Last year, I ran The Leadville 100 for the first time. It's held every summer in the Colorado Rockies, and it is one of the most challenging foot races in the country.
The 100-mile race, roughly the length of four back-to-back marathons, begins on an August morning at 4 a.m. Each runner carries a headlight or flashlight because there are no other lights to guide them in the 75 minutes before sunrise, and most competitors will still be running when darkness falls again. In 2019, the trail began nearly 10,000 feet above sea level, briefly went below 9,200 feet, and ascended twice past 12,200 feet.
The trail winds off roads and, even on the best day, it isn't dry, since runners have to cross multiple streams and creeks, without aid of a bridge. It was tough but worth it.
Many Leadville racers are professionals who run 20 or 30 hours every week, but I'm not. In my day job, I'm the CEO of Digital Assets Data, a financial technology company I founded in January of 2018.
While I was launching my company, I ran several ultramarathons, but nothing as grueling as Leadville. Still, I found that the training helped. I've learned that sometimes the most productive part of my day is when I'm unplugged and away from my desk. I'll take a two-hour run, and when I return to the office, I sit down with new ideas and new energy.
In the months since I finished Leadville and began prepping for my next race, I've found that the mental tools necessary for running are the same ones essential to building a business and achieving wealth. Here are some of the lessons I've learned.
In running, and in finance, remember that your route to success likely won't be someone else's. Set a pace that works for you.
On the race course at Leadville, I knew that there was a time to sprint, a time to jog, and a time to rest. The same applies to saving. If you experience a financial setback, like a layoff or medical bills, you'll have to reassess your budget. And in good times, a little indulgence, like a long-awaited vacation, can set you up for future success.
You should also put aside extra money and let it grow. I recommend that you invest between 1% and 5% of your discretionary income. With the twin powers of compound interest and market growth, it can grow substantially down the line, but it won't negatively affect your day-to-day life. And if you're investing in small pieces, you can diversify with innovative investments.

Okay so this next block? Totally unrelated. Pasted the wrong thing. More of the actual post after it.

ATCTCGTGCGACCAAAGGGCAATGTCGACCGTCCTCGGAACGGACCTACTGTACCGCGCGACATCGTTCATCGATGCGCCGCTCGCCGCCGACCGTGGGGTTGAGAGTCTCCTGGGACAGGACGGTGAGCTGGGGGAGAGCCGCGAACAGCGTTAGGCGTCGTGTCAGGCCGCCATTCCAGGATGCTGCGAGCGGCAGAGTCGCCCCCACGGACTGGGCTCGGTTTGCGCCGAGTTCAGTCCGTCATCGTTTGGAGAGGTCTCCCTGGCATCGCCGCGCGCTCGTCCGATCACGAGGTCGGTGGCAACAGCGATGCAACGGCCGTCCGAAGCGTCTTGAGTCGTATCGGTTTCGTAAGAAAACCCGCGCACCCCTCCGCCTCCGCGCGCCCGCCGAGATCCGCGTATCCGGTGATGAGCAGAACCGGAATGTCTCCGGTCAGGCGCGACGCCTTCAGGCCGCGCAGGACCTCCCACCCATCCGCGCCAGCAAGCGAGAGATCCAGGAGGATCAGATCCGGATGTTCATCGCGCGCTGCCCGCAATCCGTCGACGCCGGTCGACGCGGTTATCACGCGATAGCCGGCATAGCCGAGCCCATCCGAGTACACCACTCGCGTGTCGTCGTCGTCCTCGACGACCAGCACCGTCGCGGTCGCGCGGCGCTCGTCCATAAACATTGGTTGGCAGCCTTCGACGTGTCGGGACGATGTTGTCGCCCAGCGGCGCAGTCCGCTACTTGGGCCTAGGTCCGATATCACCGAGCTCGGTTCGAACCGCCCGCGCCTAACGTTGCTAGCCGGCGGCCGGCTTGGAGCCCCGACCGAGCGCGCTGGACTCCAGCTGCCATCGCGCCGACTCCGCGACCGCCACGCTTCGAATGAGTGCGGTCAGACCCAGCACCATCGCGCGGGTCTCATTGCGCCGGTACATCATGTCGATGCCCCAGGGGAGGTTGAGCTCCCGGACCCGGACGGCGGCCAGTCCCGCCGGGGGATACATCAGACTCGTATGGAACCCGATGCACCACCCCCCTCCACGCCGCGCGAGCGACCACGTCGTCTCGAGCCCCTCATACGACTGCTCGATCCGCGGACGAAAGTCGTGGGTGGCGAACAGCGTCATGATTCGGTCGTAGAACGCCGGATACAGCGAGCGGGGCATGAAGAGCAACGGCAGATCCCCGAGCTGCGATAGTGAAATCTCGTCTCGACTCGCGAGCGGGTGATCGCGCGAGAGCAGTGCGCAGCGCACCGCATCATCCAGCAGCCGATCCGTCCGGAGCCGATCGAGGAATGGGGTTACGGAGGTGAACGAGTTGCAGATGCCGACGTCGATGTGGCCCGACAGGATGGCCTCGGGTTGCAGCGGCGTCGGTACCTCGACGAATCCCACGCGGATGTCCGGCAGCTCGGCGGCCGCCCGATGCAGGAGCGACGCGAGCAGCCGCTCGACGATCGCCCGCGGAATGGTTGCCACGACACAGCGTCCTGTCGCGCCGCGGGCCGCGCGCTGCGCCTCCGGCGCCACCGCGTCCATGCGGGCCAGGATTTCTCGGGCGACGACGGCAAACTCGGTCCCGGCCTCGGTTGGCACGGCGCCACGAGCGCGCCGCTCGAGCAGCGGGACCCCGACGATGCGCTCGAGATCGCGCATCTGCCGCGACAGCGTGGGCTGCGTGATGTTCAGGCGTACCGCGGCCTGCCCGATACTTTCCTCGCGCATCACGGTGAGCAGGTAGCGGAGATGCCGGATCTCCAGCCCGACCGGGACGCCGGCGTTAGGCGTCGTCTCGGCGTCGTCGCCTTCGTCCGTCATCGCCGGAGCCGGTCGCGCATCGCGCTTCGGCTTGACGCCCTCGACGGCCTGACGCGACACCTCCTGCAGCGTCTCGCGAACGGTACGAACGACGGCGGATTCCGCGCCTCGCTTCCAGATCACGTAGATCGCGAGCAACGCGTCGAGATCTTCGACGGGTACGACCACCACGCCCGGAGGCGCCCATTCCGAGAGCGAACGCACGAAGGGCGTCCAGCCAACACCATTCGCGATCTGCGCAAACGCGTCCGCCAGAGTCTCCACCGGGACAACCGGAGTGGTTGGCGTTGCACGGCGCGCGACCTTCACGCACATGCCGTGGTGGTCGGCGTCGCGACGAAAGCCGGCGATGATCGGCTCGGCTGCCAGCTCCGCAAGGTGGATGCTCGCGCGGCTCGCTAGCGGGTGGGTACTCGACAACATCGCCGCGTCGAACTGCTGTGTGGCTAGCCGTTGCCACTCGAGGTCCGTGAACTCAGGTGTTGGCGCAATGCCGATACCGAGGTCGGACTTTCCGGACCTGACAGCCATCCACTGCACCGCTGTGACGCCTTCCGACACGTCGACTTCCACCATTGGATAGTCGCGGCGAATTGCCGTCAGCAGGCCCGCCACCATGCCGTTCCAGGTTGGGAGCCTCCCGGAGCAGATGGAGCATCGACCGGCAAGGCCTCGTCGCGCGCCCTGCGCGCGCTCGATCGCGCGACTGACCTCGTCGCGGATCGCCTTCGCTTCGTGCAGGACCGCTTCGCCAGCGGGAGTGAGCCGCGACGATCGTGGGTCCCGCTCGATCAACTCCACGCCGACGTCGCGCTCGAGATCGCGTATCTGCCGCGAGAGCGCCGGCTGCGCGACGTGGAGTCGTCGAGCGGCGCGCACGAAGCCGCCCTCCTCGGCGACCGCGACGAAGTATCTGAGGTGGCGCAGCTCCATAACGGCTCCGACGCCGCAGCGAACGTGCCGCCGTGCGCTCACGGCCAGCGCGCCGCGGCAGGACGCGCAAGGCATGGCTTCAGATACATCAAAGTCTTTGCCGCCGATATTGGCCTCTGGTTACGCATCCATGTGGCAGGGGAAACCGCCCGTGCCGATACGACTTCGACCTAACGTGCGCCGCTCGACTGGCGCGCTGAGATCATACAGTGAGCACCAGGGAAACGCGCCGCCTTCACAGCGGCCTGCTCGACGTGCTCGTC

Runners at Leadville come prepared. They scrutinize maps and examine the course elevations. They read the advice from past finishers, and they learn what headlamps are best for the early going. They discover what foods give relief when exhaustion sets in at mile 75.
You have similar resources on your financial journey: Your friends and family, your work colleagues, even your HR manager. All can serve you well, but you'll still face challenges you can't expect. On the Leadville course, it might start to rain despite the forecasts. Mist might blanket the trail or a bear might emerge from the woods into your path.
For your personal finance, the sudden hazards are different — think recessions — but you'll be sure to encounter some in the months and years ahead. Build and save with the unexpected in mind. It's better to let a backup plan go unused and a rainy day fund go untapped than it is to find yourself in sudden need of one.
Video by Jason Armesto
Friends, family, and colleagues surround the starting line to cheer the runners. They provide much-needed encouragement, but in the end your run is your own. All too often, inexperienced runners sprint through the first portion of a race, propelled by optimism and buoyed by their supporters, before fading in the long, lonely miles after the busy start.
In the same way, you may start your New Year with plans to save a large percentage of your income every month, but let your resolution fall by the wayside by March. Remember that you can't treat your lifelong financial marathon as a sprint.
If you plan on getting your financial life in order, imitate the prepared runner and start with a road map, and small, achievable goals. Ask yourself, what do you want to achieve and when? Do you have to climb out of a financial valley? What are the peaks and inclines along the way?
Check back on your road map from time to time to make sure you haven't gone off course.
A career lasts 30, 40, even 50 years. While you may focus on the next quarter in the office, when you build wealth, you need to think about the next five years. A hundred-mile race condenses the emotions of years into a few hours.
At the three-quarter mark of Leadville, I had to stop for a brief rest. By this point, it was dark again, and the prospect of running 25 more miles was unwelcome. If I hadn't learned to take the long view, I doubt I could have succeeded. I knew those last miles would be a long grind, but I was used to taking a long view, so I knew I could handle it.
I'll be the first to admit I'm incredibly persistent and stubborn — I wouldn't recommend Leadville to anyone who isn't — but anyone can apply the discipline of running to their personal financial lives. Few races matter more.
Mike Alfred is co-founder and CEO of Digital Assets Data, a financial technology platform providing enterprise-grade data for the cryptocurrency industry. Mike received his bachelor's degree in history from Stanford University. In 2015, he finished a hundred-mile race with the 38th-fastest time in the U.S.
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